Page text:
19 March 2010: Amino Acids Seminar

Fri, 2010-03-19


Inborn errors of amino acid metabolism 
Fumio Endo, MD, PhD
Department of Pediatrics, Kumamoto University, School of Medicine
There are numbers of disorders belong to inborn errors of metabolism, including phenylketonuria. Among these inborn errors, today, I will focused on inborn errors of urea cycle disorders.
Various disorders cause hyperammonemia during childhood. Amongthem are those caused by inherited defects in urea synthesisand related metabolic pathways. These disorders can be groupedinto two types: disorders of the enzymes that comprise the ureacycle, and disorders of the transporters or metabolites of theamino acids related to the urea cycle.
Principal clinical featuresof these disorders are caused by elevated levels of blood ammonium.Additional disease-specific symptoms are related to the particularmetabolic defect. These specific clinical manifestations areoften due to an excess or lack of specific amino acids. Treatmentof urea cycle disorders and related metabolic diseases consistsof nutritional restriction of proteins, administration of specificamino acids, and use of alternative pathways for discardingexcess nitrogen.


Although combinations of these treatments areextensively employed, the prognosis of severe cases remainsunsatisfactory. Liver transplantation is one alternative forwhich a better prognosis is reported. In Japan, urea cycle disorders (UCDs) are one of the most frequent inborn errors of metabolism, estimated to have a prevalence of 1 per 50,000 live births.
EU regulatory issues related to amino acid use in food
Miro Smriga, PhD
Ajinomoto Co., Inc., Tokyo (former ICAAS Europe)
European Union (EU) exercises a significant regulatory influence in the field of food law, especially vis-à-vis developing nations. Following the European regulatory situation has therefore a fundamental importance for globally active producers and users of amino acids. While the “single market” concept has been one of the foundations of the EU, the amino acid use in foods and supplements still remains fragmented and regulatory situation differs among the member states.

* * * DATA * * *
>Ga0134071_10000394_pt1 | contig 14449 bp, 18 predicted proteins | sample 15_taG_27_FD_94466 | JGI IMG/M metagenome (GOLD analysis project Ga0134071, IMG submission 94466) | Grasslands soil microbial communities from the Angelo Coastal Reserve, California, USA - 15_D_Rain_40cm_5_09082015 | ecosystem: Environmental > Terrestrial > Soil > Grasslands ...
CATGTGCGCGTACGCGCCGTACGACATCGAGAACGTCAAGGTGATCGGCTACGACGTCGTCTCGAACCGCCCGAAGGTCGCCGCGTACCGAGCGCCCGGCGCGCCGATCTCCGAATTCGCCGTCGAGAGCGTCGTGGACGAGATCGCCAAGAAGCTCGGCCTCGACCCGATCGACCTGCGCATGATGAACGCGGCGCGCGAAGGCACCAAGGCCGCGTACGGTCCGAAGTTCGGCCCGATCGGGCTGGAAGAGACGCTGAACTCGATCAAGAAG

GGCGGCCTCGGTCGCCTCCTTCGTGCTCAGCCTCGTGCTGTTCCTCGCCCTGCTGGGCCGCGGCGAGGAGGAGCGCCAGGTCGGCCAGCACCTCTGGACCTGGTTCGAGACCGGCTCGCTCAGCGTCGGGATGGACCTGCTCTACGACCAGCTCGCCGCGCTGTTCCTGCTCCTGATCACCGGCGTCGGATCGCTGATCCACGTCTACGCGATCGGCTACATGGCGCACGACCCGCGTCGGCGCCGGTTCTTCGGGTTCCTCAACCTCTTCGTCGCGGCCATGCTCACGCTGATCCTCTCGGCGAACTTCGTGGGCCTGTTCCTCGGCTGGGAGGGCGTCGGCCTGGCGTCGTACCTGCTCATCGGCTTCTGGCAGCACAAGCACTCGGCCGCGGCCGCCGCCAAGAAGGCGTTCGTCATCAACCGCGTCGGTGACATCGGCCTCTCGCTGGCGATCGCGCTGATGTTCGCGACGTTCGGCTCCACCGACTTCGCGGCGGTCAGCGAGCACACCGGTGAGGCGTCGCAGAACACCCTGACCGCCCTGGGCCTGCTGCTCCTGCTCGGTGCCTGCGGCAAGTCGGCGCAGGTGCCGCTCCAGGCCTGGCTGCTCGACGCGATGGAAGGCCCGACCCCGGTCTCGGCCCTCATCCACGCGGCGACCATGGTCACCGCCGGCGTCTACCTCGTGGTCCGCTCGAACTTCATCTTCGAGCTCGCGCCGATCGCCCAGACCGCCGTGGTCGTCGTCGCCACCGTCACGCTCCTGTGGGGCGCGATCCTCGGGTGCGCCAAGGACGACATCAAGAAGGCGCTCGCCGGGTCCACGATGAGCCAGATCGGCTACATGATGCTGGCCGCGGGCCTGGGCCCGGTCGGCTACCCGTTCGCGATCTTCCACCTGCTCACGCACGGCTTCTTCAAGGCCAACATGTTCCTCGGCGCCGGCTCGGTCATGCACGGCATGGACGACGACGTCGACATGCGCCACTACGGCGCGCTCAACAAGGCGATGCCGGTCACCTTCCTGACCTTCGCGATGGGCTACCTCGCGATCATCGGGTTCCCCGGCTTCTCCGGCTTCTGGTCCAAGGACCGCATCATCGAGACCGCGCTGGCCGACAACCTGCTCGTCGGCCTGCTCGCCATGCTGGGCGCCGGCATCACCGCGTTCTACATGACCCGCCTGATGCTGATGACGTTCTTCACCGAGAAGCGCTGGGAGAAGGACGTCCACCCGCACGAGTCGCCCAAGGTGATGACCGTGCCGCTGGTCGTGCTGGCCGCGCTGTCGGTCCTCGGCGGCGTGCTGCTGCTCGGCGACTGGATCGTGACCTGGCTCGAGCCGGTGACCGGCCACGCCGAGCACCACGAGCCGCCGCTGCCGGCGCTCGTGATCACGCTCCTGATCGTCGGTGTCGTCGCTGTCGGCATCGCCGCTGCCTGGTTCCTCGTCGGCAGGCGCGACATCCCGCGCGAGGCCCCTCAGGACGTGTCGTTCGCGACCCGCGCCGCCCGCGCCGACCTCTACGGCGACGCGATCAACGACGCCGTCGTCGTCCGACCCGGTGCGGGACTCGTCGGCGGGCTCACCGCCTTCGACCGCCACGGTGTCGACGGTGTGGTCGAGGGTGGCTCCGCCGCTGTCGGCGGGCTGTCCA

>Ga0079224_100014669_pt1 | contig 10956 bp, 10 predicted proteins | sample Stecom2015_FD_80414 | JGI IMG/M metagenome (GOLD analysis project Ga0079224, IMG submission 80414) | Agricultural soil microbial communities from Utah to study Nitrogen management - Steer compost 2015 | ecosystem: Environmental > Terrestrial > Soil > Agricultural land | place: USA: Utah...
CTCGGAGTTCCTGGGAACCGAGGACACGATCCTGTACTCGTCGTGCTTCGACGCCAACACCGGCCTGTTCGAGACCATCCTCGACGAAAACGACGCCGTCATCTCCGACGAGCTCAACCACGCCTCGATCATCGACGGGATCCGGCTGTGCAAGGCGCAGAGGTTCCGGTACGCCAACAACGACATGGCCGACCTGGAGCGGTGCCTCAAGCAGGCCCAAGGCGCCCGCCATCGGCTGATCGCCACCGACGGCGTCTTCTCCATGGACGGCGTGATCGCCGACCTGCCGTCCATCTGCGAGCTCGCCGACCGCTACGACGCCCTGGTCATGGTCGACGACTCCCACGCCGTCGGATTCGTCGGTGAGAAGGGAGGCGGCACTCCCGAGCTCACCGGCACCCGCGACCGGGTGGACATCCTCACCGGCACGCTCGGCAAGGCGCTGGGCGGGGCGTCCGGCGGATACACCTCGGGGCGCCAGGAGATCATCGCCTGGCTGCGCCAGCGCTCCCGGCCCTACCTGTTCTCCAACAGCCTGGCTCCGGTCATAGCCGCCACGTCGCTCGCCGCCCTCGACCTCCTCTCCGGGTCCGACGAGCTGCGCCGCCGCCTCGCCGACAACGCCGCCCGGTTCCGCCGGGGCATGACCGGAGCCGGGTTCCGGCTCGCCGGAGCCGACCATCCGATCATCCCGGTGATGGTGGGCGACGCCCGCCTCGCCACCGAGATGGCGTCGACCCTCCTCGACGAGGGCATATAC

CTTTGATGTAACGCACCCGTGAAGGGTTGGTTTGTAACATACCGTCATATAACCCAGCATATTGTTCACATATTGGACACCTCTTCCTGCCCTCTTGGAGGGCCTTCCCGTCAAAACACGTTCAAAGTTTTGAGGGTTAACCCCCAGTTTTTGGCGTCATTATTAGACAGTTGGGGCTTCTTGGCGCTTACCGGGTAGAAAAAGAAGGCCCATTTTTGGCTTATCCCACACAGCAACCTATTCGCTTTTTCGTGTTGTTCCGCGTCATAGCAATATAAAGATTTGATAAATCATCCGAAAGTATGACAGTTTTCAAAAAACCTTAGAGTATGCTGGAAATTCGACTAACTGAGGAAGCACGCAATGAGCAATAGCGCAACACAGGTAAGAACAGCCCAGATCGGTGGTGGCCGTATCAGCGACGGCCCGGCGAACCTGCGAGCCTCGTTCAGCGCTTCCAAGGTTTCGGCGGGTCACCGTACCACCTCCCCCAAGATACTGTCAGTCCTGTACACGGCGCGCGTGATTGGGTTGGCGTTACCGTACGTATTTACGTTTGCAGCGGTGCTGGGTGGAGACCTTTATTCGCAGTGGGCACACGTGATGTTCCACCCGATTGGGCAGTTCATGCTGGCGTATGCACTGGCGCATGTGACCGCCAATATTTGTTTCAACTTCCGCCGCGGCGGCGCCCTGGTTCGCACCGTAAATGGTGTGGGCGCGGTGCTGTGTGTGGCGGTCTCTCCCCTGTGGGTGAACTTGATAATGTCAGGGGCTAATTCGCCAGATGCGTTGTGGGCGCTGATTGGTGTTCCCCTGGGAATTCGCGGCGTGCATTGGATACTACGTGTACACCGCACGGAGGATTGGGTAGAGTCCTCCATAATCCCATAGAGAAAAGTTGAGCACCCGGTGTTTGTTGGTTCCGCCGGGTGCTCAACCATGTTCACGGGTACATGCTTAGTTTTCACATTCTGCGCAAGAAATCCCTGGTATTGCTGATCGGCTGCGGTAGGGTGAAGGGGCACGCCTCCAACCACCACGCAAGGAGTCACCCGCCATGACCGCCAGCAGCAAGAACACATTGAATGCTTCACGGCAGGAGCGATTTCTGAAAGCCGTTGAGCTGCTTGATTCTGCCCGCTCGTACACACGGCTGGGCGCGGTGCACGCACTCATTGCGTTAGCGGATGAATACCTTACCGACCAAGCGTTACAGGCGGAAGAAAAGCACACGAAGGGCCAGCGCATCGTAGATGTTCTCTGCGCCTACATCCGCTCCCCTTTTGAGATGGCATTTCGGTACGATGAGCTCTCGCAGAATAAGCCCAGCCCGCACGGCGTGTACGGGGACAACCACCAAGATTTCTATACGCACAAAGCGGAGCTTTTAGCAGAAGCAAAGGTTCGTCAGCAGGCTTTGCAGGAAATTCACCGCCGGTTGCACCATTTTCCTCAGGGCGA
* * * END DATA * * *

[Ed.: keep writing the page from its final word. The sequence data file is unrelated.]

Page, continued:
The use of amino acids in foods in EU is determined by two major regulations, Reg. 1925/2006 which governs fortification of foods with nutrients, and Reg. 1924/2006 which defines the positive list of nutritional and health claims on foods. ICAAS Europe has applied for 5 health claims (BCAA, Gln, Arg, Lys and Met) out of which three were refused due to insufficient efficacy data in humans, and two are still awaiting a scientific evaluation by the European Food Safety Authority. The existence of a legal framework to determine the use of health claims on foods (Reg. 1924/2006) challenges a twenty-year-old system (Dir. 89/398) of “foods for particular nutritional use”, especially in the area of sport applications and weight reduction. Changes in that area of the European food law are expected in near future.
One of the aims of ICAAS Europe has been to address the issues of rapidly evolving regulatory environment that is representing certain strategic challenge to the future use of amino acids in Europe and world-wide.Moreover, the ICAAS Europe provided a platform for an active collaboration of the member companies for the challenges represented by the REACH regulation (Reg. 1907/2006) which stipulates the Registration, Evaluation, Authorization and Restriction of Chemical substances sold or used within the EU.
The lessons of the ICAAS Europe initial activity in the period between 2007 and 2009 could be summarized as follows: (A) there is a need for local dedicated staff knowledgeable in both amino acid science and regulatory situation, (B) to endorse amino acids as safe and useful substances; significant attention should be paid to regulatory and QA work, and to promoting amino acids towards regulatory opinion makers.